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A Big No To "Historical Racing"

Even as the storm about expanded gambling is about to break over the New Hampshire political landscape, the Senate Ways and Means Committee, by a 4-1 vote this week, has wisely come down hard against a bit of silliness proposed by Laconia Senator Andrew Hosmer and Donna Soucy of Manchester.  Senate Bill 63, with one of the most misleading explanations ever to come down the pike, "allowing historical racing", was merely an attempt to foist slot machines upon us under another name.

Take my word for it because I was on the House Local and Regulated Revenues Committee when this insane idea surfaced two terms ago.  We sat through endless hours of explanations and prevarications;  we were even treated to "a dog and pony show" before we voted against it by a wide margin, and still proponents insisted on a floor fight after lobbyists had inundated House members with misleading pieces of mail to their homes day after day.  I seem to recall another Manchesterite, Ward 1 firefighter Dan Sullivan, as leading the fight at the time; I know because I was assigned the task of cutting through all the smoke and mirrors and letting the House know what it was really all about; we won big!

From the title, one would think that actual racing is involved.

One would be wrong.  Old races are simply offered up for gambling as one would play a slot machine; we learned that you don't actually watch the race; it can pass by as quickly as the lemons and cherries spinning around in a slot machine.

It's tomfoolery of the highest order, and lobbyists (no names please) proved masters of prevarication when the bill was in front of the House.  I spoke with former Local and Regulated Revenues Chair Mary Beth Walz; she said she recalled the bill, but wasn't aware of it being back before the Senate.  Thanks to WBIN 10 p.m. news (a good watch), I sure was, and was amused by what the Senate did to it.

We can understand why Hosmer would propose such a weird and outlandish idea (it's a sop to the Belmont greyhound track which is in his district), but it's hard to fathom why Soucy, supposedly a bright young woman--she was paid more than $100,000 a year as chief of staff in the Senate when this bill was defeated last time--would sign on to such an idea.  Her support will most certainly take her credibility down a notch or two on issues to come; she should have known better.  (But of course, any one of the 424 of us is entitled to sponsor anything; the next time someone complains about nonsense or nuisance legislation, think of this as something we allow).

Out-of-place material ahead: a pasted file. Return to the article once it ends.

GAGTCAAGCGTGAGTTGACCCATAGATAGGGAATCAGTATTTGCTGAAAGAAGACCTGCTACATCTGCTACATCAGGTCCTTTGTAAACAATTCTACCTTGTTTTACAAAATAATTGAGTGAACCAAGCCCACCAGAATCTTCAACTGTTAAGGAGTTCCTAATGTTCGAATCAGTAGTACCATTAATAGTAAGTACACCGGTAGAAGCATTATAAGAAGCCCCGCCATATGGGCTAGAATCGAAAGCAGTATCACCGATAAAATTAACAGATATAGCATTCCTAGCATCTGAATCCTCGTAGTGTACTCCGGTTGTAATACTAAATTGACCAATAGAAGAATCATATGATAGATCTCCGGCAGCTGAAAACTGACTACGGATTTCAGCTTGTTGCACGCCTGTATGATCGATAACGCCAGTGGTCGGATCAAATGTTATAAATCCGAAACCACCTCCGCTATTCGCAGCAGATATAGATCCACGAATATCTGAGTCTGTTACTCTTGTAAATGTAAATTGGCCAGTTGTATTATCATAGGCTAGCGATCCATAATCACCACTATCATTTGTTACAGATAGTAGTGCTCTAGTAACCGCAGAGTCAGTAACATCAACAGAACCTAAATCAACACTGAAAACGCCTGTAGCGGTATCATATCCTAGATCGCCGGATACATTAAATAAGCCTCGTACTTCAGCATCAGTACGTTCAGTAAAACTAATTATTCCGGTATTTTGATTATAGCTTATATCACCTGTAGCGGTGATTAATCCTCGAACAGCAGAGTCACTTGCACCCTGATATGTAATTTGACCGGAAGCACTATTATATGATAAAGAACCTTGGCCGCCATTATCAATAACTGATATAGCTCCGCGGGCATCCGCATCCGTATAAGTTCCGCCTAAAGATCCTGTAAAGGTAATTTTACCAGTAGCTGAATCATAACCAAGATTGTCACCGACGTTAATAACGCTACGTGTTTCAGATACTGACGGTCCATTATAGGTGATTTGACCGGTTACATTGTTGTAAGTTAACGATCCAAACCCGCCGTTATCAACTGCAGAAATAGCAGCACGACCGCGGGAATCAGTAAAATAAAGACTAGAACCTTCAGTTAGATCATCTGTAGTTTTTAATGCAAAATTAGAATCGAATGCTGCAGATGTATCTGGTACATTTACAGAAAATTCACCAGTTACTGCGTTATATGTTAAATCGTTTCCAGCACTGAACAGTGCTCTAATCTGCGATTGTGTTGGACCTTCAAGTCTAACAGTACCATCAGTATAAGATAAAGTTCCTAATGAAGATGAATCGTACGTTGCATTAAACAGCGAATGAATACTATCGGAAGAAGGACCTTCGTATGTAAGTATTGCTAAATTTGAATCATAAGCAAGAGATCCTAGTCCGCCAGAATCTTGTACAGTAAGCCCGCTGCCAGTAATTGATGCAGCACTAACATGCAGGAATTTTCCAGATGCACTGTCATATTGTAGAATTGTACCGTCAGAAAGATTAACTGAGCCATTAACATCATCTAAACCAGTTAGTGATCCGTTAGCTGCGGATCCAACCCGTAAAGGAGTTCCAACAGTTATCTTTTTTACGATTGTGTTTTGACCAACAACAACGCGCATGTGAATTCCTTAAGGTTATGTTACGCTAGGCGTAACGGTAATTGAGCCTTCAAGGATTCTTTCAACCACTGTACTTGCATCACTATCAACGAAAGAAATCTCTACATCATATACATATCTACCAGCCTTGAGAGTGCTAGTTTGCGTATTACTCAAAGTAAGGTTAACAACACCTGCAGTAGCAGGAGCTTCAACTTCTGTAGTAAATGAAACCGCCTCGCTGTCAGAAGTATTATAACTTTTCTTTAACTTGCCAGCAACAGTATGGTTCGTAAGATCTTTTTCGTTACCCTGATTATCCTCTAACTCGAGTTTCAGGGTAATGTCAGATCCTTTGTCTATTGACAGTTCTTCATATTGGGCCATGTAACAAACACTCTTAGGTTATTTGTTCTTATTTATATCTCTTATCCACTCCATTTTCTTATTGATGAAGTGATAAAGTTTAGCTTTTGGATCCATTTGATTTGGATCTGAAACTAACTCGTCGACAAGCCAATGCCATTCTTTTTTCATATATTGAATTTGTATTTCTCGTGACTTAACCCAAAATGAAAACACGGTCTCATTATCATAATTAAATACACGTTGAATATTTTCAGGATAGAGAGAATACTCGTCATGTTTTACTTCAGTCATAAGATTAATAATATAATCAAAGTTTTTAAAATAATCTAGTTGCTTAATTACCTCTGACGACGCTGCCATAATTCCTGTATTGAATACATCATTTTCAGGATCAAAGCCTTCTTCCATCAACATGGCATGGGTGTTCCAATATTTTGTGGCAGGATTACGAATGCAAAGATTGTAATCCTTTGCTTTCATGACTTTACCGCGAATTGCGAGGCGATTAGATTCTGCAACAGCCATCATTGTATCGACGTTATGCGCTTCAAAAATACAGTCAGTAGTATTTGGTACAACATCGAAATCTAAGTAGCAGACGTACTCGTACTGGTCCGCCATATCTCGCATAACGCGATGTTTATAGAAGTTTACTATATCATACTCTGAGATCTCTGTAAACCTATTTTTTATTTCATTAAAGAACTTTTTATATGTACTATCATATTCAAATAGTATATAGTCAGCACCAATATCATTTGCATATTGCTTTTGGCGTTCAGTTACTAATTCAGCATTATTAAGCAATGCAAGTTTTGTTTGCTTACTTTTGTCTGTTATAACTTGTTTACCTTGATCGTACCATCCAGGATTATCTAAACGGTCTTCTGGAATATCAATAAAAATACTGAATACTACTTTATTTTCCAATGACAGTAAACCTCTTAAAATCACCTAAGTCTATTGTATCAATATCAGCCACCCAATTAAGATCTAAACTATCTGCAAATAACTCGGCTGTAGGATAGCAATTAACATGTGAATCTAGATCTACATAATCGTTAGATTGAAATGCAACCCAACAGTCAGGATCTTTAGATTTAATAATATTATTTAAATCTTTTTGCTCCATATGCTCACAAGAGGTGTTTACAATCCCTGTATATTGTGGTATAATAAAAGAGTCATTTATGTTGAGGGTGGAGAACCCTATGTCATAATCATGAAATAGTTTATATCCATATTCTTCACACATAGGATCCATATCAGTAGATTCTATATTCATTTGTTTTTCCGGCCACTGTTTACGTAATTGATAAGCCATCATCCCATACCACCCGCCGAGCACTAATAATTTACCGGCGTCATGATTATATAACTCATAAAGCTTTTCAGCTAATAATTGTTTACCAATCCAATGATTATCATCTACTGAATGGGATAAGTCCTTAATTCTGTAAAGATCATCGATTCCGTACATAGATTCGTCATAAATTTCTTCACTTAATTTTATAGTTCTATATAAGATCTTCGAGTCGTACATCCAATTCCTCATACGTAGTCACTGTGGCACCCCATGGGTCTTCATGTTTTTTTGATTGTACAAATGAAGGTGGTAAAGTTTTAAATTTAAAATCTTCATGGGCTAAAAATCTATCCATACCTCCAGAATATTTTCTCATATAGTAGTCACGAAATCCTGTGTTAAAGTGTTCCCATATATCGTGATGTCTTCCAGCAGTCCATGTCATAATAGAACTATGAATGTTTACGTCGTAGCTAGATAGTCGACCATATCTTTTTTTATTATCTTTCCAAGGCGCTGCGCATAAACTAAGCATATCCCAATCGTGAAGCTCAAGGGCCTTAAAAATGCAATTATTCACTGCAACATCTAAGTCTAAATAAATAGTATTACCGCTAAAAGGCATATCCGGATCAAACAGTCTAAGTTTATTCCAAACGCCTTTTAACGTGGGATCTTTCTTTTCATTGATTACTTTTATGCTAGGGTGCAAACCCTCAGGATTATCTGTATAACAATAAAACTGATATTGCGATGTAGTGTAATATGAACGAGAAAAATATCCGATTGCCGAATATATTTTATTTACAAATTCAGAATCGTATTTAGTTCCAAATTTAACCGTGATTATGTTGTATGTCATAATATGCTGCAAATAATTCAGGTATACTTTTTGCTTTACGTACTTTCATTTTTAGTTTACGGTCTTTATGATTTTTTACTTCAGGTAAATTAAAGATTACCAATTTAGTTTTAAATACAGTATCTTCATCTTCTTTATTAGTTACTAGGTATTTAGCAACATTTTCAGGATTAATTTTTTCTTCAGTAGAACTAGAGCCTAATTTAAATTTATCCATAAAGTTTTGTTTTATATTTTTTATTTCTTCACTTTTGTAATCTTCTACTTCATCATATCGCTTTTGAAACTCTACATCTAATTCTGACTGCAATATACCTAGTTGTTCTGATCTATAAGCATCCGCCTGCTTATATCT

Three of the Senate votes against this bit of nonsense were from avowed expanded gambling supporters--Soucy's friend and mentor Lou D'Allesandro; Chuck Morse of Salem; and Jim Rausch of Derry.  From their vote, it was clear that they don't want any distractions from the real gambling bills to come.

The other vote against SB63 was from gambling opponent Bob O'Dell; the lone vote in favor was from Hosmer.  It'll be interesting to see what the total is on the Senate floor.  I'd "wager" that we won't get a recorded vote.

Still on the gambling front, this blog (that would be I) has learned that noses have been counted in the Senate, and the votes are there for the D'Allesandro/Morse-type bill to pass.  With support from Governor Maggie Hassan, the bill will only be stopped in the House.

Prediction--the House will once again say no.  It's hard to tell with 200 new members; the full court press will be on and proponents will plead poverty (as in lack of monies to fund vital state services), but from the newbies I've spoken to, the majority will not be convinced...just like a majority of veterans of the House has never been convinced before.

Let the arm twisting begin!

At least we can be thankful that the chicanery of "historical racing" from the Belmont folks has been laid to the rest it so richly deserves.

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